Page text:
Introducing MKISIO

Roundabout a year ago yours truly sought out “substitute” for this blog. I desired the ability to “post” information to content consumers, much as is done with websites, except I wanted the content delivered direct. Use an email newsletter service. Voila! There are tons of those around. Easy!

That is a fact. There are plenty of email newsletter service providers already in business. Some are free, and others even allow you to charge for your newsletter. I was looking for both options, but I also wanted the ability to encrypt newsletters with OpenPGP and provide subscribers with a way to read the stuff without having a degree from MIT (i.e. install crazy complex software); I thought it would also be nice to have some protection for both myself and potential subscribers in case of a security breach. As the latter goes, nothing but NOTHING is un-hackable, so why not make the stored data completely useless to miscreants?

I simply could not get this combination of features from anything in the wild, so I built it myself (with a little help of course). It is called MKISIO.

After covering the basic requirements some additional fun stuff was added, including …

  • Optional invitation functionality – so a publisher can ensure only known peeps are subscribing to their newsletter
  • Shortlink and QR code quick subscribe widgets – for plastering on legacy blogs and social media profiles
  • Subscription clearinghouse – as new publications are started, anyone with an account can find them and subscribe (assuming they are not invitation-only)
  • A couple of aces and kings up a sleeve, guaranteeing consistent performance in Hold ‘Em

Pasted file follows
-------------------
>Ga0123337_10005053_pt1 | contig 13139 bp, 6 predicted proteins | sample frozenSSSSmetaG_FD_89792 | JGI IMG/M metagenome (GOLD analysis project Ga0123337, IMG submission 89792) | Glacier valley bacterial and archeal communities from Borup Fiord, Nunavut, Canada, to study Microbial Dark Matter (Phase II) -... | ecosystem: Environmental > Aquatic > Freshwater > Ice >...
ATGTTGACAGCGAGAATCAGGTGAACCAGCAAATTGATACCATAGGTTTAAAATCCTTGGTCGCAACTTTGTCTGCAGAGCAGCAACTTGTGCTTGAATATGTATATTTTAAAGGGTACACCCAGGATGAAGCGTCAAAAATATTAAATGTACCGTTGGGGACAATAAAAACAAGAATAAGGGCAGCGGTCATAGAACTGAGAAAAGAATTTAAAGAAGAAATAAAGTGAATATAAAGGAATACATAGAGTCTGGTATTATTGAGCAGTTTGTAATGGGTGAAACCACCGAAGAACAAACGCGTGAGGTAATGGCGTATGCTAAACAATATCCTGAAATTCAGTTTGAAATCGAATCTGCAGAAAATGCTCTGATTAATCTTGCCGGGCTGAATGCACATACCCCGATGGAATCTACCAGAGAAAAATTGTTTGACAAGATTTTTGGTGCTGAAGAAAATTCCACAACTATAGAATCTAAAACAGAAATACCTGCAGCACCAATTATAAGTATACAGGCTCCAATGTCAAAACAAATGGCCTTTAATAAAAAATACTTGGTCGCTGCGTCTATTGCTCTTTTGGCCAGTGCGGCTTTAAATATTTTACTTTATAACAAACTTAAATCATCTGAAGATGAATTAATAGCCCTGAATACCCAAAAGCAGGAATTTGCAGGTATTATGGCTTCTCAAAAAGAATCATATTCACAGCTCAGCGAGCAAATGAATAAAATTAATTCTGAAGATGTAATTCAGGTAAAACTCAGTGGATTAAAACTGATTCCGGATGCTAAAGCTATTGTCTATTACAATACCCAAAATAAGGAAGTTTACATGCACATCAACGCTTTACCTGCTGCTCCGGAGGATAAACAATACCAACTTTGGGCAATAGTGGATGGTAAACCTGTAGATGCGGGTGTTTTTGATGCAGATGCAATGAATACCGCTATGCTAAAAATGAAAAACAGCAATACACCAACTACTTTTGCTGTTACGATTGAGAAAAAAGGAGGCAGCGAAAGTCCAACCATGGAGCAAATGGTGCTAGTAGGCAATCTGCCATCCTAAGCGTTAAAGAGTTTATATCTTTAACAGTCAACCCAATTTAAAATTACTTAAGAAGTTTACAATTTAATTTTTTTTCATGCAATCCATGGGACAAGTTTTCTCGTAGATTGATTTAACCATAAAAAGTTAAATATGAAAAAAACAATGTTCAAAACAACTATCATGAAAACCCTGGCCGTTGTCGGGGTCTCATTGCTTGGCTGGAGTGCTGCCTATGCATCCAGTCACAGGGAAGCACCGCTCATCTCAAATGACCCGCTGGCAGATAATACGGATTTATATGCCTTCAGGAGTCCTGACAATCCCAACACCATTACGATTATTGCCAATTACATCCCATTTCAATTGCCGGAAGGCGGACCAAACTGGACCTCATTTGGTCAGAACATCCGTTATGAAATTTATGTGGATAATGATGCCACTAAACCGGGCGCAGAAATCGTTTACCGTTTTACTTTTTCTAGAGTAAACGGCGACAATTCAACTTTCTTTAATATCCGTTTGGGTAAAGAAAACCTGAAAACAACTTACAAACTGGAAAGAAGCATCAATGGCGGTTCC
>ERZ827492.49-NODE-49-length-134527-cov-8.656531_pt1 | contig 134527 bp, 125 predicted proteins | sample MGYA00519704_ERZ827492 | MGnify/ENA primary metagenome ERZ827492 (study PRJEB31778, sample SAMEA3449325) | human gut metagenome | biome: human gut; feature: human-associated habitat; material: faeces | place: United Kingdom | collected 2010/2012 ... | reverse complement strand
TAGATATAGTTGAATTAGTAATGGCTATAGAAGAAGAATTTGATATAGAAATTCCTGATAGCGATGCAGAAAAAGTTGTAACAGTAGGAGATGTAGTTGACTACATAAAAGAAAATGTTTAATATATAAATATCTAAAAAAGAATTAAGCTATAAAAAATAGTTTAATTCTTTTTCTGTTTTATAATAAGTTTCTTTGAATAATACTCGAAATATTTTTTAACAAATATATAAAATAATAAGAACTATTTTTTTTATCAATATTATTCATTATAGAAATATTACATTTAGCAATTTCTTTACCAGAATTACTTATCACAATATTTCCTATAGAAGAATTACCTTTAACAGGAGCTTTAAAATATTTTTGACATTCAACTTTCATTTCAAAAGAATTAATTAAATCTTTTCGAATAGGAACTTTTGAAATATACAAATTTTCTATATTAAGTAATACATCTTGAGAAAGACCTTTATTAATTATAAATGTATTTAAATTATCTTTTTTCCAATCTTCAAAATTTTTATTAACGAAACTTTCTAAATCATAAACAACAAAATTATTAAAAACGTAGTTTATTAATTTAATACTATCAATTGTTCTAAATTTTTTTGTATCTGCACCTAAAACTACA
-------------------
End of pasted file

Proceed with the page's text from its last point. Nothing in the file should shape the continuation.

As to the why this concoction was dreamed up in the first place, well the folks over at ReclaimTheWeb have the skinny on that. It wasn’t about creating a solution for raw censorship or economic hardball a.k.a. de-platforming though; I just wanted something that could afford more privacy and security, thereby making free speech the default. Sure, if someone wants to share confidential information via a MKISIO newsletter, they most certainly can use the encryption functionality. That was part of my original wish list, if only because nobody was doing it. Call it a personal challenge, successfully tackled. But the system is also good for sharing treasured fruitcake recipes, keeping extended family up-to-date on the kiddos report cards, or castigating members of the condo association … without fear of “repercussions”.

Meanwhile, I will be writing what otherwise would get posted here, over there. You can subscribe to my newsletters by clicking this link. Alternatively, feel free to point your phone camera at the nifty QR code to the left (that is if you are not already reading this post on it).

End Note: If you’ve read all of the above technical jargon slash carefully crafted PR and are still wondering where the name came from because you thought “MKIS” stood for Marketing Information Systems (you are correct), just read this (warning: it’s silly, but almost the truth). Finally, don’t forget that the beast is still work-in-progress, so if you decide to play and find a problem please feel free to let me know.

MG signing off (to blog via email for a while)

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